Friday, September 11, 2009
As I write, I can clearly hear the roar of the NASCAR trials for the Richmond Raceway, at least five miles away as the crow flies: across the river, over the highway, through many neighborhoods. We're heading out of town to the Rockbridge Appalachian old time music festival.
I wanted to make note of an issue raised in my Senior Seminar class this semester. We just completed the third week. I was a juror for a student art and writing competition for children in foster care, sponsored by the Virginia Poverty Law Center. During lunch we talked about possible collaborations for my Seminar class and the issue of payday lending came up as currently a lightning rod for both the press and the upcoming Virginia legislative session. Jay Speer and Dana Wiggens from the VPLC have been ardently fighting for laws to protect the consumer from this practice that can impose up to 400% interest on loans, and entrap borrowers for years in an endless cycle of increasing debt. The met with the class and presented their case. Students were asked to define and research the problem and create a poster that addresses the problem.
Here is the issue. One student stayed after class and asked to speak with me in private. He explained that he didn't agree with Speer and Wiggens' demonizing of payday lenders and was having real difficult doing the project. He also commented on how he was not interested in social issues. I let that last comment go, and address his discomfort allowing him the option of choosing another controversial issue with which he felt less conflicted. He proposed to do a project about Arctic Drilling. By this time I had presented several readings and as a group we had researched the issue of payday lending, including issues of culture and economics, and demographics and psychology. The student presented privately to me his preliminary concept for a poster about the the negative impact of arctic drilling. He had a stock photo of oilsoaked bird, a few paragraphs of dummy text and a tag line.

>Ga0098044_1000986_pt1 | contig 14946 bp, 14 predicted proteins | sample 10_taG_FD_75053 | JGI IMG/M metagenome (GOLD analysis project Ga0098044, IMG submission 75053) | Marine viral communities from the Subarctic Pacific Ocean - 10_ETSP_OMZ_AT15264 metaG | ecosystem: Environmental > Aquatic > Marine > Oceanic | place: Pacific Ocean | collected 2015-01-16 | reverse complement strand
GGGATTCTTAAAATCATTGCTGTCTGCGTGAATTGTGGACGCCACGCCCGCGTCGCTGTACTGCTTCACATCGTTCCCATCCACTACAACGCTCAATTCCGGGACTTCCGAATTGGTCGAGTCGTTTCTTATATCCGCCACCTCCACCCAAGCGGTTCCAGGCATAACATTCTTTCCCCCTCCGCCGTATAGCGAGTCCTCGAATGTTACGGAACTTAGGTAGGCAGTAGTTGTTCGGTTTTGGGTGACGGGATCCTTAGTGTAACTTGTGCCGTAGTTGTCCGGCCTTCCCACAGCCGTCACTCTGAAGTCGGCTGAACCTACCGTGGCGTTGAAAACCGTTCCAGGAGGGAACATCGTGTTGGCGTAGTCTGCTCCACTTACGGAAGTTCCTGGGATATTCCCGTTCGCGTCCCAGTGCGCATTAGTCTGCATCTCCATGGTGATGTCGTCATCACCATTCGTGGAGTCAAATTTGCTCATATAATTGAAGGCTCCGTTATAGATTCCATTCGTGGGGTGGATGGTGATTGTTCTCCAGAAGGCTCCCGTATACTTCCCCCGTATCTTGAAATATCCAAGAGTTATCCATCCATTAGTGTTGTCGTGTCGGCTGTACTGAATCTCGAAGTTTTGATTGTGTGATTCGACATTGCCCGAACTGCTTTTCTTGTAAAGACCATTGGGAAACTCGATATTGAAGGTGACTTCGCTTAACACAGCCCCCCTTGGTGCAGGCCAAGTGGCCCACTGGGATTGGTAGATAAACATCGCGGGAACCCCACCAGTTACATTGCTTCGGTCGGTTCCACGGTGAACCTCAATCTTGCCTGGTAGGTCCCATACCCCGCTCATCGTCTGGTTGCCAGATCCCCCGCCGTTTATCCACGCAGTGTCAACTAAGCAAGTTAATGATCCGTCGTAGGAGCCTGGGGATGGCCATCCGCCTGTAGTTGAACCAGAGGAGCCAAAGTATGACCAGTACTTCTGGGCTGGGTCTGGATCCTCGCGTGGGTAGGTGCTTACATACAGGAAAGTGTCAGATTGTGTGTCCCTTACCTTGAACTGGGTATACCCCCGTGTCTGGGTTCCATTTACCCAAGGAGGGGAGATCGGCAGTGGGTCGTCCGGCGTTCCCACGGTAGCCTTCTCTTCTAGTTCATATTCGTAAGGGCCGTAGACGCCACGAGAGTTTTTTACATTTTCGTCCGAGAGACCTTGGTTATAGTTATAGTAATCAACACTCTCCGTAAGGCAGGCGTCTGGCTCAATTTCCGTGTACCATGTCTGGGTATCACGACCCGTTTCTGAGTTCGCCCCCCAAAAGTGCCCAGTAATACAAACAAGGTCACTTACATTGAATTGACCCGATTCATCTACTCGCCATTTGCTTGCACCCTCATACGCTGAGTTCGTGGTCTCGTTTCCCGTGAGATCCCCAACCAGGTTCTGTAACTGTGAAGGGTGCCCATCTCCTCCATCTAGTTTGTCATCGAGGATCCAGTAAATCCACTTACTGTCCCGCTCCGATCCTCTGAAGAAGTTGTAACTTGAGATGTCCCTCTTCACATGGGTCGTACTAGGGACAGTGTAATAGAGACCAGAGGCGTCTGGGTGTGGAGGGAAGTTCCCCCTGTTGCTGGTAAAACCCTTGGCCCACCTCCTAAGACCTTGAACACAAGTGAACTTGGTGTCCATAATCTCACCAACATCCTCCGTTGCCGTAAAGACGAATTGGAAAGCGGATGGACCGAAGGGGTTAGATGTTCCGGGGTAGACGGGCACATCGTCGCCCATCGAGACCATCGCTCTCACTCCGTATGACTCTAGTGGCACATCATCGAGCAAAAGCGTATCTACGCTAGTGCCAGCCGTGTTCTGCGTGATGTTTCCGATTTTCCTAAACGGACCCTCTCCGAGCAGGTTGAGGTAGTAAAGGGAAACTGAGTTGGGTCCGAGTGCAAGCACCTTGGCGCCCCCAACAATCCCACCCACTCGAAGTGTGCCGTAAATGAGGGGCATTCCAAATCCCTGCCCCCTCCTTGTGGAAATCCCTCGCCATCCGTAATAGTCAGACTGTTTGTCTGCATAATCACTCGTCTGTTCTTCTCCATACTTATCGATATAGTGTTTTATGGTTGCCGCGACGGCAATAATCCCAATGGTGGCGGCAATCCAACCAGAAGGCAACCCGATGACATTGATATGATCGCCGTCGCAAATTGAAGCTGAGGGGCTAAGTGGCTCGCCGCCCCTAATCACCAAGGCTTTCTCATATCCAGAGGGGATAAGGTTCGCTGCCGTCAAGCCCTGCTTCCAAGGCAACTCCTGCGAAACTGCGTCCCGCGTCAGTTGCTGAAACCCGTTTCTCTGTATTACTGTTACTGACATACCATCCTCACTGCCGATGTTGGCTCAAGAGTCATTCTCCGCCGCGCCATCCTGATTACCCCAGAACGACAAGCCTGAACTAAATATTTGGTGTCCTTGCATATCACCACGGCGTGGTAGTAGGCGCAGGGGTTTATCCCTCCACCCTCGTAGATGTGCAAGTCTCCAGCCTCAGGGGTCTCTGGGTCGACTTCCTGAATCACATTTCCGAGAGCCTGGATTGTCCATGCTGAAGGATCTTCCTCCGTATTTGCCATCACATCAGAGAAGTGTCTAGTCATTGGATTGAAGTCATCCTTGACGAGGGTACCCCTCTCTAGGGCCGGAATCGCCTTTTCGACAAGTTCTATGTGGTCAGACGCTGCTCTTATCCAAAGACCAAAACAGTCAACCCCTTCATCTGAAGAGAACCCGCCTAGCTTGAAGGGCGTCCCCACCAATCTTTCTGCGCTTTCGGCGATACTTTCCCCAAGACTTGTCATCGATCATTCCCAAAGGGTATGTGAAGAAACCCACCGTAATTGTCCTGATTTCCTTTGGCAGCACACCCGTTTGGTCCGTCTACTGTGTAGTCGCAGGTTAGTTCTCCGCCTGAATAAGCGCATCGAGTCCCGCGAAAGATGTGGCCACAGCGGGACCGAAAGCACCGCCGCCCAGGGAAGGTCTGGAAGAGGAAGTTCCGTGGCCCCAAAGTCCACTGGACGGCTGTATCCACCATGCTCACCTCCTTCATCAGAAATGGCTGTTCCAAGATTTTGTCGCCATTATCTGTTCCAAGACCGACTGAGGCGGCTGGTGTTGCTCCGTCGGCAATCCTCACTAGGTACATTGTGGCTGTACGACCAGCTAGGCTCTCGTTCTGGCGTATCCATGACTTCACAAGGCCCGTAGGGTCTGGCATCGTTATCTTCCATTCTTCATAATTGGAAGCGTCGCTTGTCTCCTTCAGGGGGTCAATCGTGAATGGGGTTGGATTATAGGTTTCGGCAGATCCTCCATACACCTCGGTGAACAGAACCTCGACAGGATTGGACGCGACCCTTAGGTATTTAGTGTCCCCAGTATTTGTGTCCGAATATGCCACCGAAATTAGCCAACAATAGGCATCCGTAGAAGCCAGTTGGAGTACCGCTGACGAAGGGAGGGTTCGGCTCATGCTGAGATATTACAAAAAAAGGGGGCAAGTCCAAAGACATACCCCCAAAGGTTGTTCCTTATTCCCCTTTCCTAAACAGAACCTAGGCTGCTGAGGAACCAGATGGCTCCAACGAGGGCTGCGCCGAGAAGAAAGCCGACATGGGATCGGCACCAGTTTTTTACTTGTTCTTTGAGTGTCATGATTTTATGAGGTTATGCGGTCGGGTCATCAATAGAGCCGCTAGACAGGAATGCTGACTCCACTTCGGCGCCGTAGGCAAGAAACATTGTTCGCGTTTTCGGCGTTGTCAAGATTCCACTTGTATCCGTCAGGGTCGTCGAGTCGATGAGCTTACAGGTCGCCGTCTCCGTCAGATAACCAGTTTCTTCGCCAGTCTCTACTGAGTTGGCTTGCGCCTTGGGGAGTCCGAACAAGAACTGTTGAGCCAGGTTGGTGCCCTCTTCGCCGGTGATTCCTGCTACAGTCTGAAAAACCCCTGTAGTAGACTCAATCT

“Oh dear”, I thought. “Hmmm”, I said aloud. “Hmmmm. I'm not sure this is going to work,” I commented. He looked nervous and throughout the next few minutes he held that nervous/frightened expression. If he had done some substantive research, I might have been more generous but his poster was more a spin on some ad for Canon or National Geographic, or something like that. And the more I thought about it, the more I thought that it’s okay for this student to be uncomfortable. So I told him that. I told him that it probably isn’t okay for a college-educated person to be ignorant about social issues. I reiterated that several ways: that to award him a college degree I would hope that he be able to engage with an issue, learn, research and have an educated opinion rather than just an emotional one. In the back of my mind, I was thinking about the health care reform debate and how so much effort to derail President Obama’s agenda banks on misinformation and fear. I was quickly reaching the opinion that it was at the very least a civic responsibility, if not a moral and professional and ethical one, as an educator to deliver the message to this student that ignorance and apathy is not okay for an educated person. I told him he didn’t have to agree with Jay and Dana but he did have to come up with an educated position on the issue. He didn’t argue. This student is not the argumentative sort, unlike the 7th graders my friend Susan has spoken about. I hope this is an experience that opens him up. It’s my response to many blatant demonstrations of disrespect ( our own congressman Eric Cantor from Virginia on his Blackberry during Obama's address to Congress) for the President's effort to bring dignity to young people, and to his office.